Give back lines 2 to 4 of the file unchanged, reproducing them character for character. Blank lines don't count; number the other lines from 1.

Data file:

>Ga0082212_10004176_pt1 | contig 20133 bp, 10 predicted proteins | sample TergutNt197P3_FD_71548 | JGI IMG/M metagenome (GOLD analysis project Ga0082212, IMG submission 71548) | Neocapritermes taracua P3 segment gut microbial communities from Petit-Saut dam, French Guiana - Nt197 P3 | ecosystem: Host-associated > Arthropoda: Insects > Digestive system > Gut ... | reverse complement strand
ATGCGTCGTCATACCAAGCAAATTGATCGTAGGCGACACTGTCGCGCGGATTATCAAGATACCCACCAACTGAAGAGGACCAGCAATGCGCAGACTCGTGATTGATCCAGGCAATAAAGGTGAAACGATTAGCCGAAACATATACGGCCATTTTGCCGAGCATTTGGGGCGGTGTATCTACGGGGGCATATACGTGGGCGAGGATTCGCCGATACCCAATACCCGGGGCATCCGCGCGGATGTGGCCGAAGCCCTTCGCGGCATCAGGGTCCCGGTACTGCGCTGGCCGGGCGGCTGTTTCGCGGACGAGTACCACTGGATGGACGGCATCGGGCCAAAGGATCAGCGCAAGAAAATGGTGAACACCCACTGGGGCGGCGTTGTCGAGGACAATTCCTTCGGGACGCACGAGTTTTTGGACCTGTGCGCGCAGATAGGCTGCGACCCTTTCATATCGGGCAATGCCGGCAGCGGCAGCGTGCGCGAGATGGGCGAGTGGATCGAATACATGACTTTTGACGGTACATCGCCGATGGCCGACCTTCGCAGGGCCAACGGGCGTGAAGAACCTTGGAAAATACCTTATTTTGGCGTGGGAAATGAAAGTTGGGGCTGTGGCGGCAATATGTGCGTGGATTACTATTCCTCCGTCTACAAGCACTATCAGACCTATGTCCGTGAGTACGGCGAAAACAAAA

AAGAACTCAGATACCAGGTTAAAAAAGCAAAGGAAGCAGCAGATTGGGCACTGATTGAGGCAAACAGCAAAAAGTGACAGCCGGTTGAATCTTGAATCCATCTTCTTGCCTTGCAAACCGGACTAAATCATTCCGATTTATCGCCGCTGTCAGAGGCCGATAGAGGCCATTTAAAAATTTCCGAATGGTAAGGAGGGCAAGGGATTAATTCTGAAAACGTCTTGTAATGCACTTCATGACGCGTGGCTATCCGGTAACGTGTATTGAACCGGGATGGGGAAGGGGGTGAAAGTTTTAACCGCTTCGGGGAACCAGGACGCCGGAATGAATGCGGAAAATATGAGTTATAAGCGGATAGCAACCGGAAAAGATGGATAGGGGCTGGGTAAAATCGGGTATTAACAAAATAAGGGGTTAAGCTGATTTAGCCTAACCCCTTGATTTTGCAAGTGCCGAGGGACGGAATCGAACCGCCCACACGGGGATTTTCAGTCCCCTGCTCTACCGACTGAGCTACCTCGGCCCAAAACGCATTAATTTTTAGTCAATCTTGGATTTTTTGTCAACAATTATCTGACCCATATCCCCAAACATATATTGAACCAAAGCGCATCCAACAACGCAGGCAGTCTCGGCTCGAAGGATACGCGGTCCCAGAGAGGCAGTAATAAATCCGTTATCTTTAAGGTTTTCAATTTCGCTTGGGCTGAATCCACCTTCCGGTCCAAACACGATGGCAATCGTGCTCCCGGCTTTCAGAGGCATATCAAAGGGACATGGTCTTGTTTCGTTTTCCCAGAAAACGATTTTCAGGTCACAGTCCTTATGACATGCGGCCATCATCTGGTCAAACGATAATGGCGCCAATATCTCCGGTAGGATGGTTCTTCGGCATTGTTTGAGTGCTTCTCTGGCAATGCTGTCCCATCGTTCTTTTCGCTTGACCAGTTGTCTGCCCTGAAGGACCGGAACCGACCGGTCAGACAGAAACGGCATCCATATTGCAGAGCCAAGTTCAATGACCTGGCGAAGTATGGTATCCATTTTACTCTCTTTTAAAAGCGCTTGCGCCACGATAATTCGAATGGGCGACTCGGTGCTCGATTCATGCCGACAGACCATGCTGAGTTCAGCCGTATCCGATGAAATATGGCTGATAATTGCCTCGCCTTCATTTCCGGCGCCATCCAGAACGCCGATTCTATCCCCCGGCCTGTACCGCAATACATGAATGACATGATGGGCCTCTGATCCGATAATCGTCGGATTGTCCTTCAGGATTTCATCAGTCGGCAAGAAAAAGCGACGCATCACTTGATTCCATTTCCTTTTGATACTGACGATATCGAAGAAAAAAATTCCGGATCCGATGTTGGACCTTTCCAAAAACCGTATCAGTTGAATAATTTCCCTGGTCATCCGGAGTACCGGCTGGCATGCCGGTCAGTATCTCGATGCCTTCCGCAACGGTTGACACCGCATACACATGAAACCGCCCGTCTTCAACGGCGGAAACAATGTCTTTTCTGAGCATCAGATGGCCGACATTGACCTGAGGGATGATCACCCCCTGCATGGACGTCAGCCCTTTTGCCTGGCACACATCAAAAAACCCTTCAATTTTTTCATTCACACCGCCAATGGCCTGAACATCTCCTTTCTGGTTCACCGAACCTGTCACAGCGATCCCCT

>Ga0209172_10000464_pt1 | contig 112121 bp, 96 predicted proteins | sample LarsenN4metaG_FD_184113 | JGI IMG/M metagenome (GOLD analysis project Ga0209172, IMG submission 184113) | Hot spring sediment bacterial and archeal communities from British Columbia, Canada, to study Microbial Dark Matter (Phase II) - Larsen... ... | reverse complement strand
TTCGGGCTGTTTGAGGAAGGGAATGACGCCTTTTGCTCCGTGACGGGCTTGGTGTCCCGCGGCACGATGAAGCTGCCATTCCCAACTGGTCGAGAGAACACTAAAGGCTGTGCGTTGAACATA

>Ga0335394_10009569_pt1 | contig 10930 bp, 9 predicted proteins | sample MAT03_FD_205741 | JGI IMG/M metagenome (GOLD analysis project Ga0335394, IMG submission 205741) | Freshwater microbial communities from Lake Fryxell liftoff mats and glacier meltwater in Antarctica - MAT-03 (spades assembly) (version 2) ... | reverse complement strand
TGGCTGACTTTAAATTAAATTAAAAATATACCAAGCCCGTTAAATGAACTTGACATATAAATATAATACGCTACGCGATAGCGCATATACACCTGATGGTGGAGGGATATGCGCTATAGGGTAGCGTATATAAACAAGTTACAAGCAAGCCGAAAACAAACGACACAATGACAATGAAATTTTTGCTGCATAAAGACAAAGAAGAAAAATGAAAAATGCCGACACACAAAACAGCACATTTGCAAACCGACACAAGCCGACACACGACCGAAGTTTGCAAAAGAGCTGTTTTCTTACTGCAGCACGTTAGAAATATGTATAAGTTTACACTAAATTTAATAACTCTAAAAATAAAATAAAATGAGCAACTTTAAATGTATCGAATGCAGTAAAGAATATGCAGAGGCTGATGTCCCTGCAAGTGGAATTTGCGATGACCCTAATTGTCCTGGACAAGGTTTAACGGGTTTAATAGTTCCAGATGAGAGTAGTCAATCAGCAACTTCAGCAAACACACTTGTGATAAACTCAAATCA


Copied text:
ATGCGTCGTCATACCAAGCAAATTGATCGTAGGCGACACTGTCGCGCGGATTATCAAGATACCCACCAACTGAAGAGGACCAGCAATGCGCAGACTCGTGATTGATCCAGGCAATAAAGGTGAAACGATTAGCCGAAACATATACGGCCATTTTGCCGAGCATTTGGGGCGGTGTATCTACGGGGGCATATACGTGGGCGAGGATTCGCCGATACCCAATACCCGGGGCATCCGCGCGGATGTGGCCGAAGCCCTTCGCGGCATCAGGGTCCCGGTACTGCGCTGGCCGGGCGGCTGTTTCGCGGACGAGTACCACTGGATGGACGGCATCGGGCCAAAGGATCAGCGCAAGAAAATGGTGAACACCCACTGGGGCGGCGTTGTCGAGGACAATTCCTTCGGGACGCACGAGTTTTTGGACCTGTGCGCGCAGATAGGCTGCGACCCTTTCATATCGGGCAATGCCGGCAGCGGCAGCGTGCGCGAGATGGGCGAGTGGATCGAATACATGACTTTTGACGGTACATCGCCGATGGCCGACCTTCGCAGGGCCAACGGGCGTGAAGAACCTTGGAAAATACCTTATTTTGGCGTGGGAAATGAAAGTTGGGGCTGTGGCGGCAATATGTGCGTGGATTACTATTCCTCCGTCTACAAGCACTATCAGACCTATGTCCGTGAGTACGGCGAAAACAAAA

AAGAACTCAGATACCAGGTTAAAAAAGCAAAGGAAGCAGCAGATTGGGCACTGATTGAGGCAAACAGCAAAAAGTGACAGCCGGTTGAATCTTGAATCCATCTTCTTGCCTTGCAAACCGGACTAAATCATTCCGATTTATCGCCGCTGTCAGAGGCCGATAGAGGCCATTTAAAAATTTCCGAATGGTAAGGAGGGCAAGGGATTAATTCTGAAAACGTCTTGTAATGCACTTCATGACGCGTGGCTATCCGGTAACGTGTATTGAACCGGGATGGGGAAGGGGGTGAAAGTTTTAACCGCTTCGGGGAACCAGGACGCCGGAATGAATGCGGAAAATATGAGTTATAAGCGGATAGCAACCGGAAAAGATGGATAGGGGCTGGGTAAAATCGGGTATTAACAAAATAAGGGGTTAAGCTGATTTAGCCTAACCCCTTGATTTTGCAAGTGCCGAGGGACGGAATCGAACCGCCCACACGGGGATTTTCAGTCCCCTGCTCTACCGACTGAGCTACCTCGGCCCAAAACGCATTAATTTTTAGTCAATCTTGGATTTTTTGTCAACAATTATCTGACCCATATCCCCAAACATATATTGAACCAAAGCGCATCCAACAACGCAGGCAGTCTCGGCTCGAAGGATACGCGGTCCCAGAGAGGCAGTAATAAATCCGTTATCTTTAAGGTTTTCAATTTCGCTTGGGCTGAATCCACCTTCCGGTCCAAACACGATGGCAATCGTGCTCCCGGCTTTCAGAGGCATATCAAAGGGACATGGTCTTGTTTCGTTTTCCCAGAAAACGATTTTCAGGTCACAGTCCTTATGACATGCGGCCATCATCTGGTCAAACGATAATGGCGCCAATATCTCCGGTAGGATGGTTCTTCGGCATTGTTTGAGTGCTTCTCTGGCAATGCTGTCCCATCGTTCTTTTCGCTTGACCAGTTGTCTGCCCTGAAGGACCGGAACCGACCGGTCAGACAGAAACGGCATCCATATTGCAGAGCCAAGTTCAATGACCTGGCGAAGTATGGTATCCATTTTACTCTCTTTTAAAAGCGCTTGCGCCACGATAATTCGAATGGGCGACTCGGTGCTCGATTCATGCCGACAGACCATGCTGAGTTCAGCCGTATCCGATGAAATATGGCTGATAATTGCCTCGCCTTCATTTCCGGCGCCATCCAGAACGCCGATTCTATCCCCCGGCCTGTACCGCAATACATGAATGACATGATGGGCCTCTGATCCGATAATCGTCGGATTGTCCTTCAGGATTTCATCAGTCGGCAAGAAAAAGCGACGCATCACTTGATTCCATTTCCTTTTGATACTGACGATATCGAAGAAAAAAATTCCGGATCCGATGTTGGACCTTTCCAAAAACCGTATCAGTTGAATAATTTCCCTGGTCATCCGGAGTACCGGCTGGCATGCCGGTCAGTATCTCGATGCCTTCCGCAACGGTTGACACCGCATACACATGAAACCGCCCGTCTTCAACGGCGGAAACAATGTCTTTTCTGAGCATCAGATGGCCGACATTGACCTGAGGGATGATCACCCCCTGCATGGACGTCAGCCCTTTTGCCTGGCACACATCAAAAAACCCTTCAATTTTTTCATTCACACCGCCAATGGCCTGAACATCTCCTTTCTGGTTCACCGAACCTGTCACAGCGATCCCCT

>Ga0209172_10000464_pt1 | contig 112121 bp, 96 predicted proteins | sample LarsenN4metaG_FD_184113 | JGI IMG/M metagenome (GOLD analysis project Ga0209172, IMG submission 184113) | Hot spring sediment bacterial and archeal communities from British Columbia, Canada, to study Microbial Dark Matter (Phase II) - Larsen... ... | reverse complement strand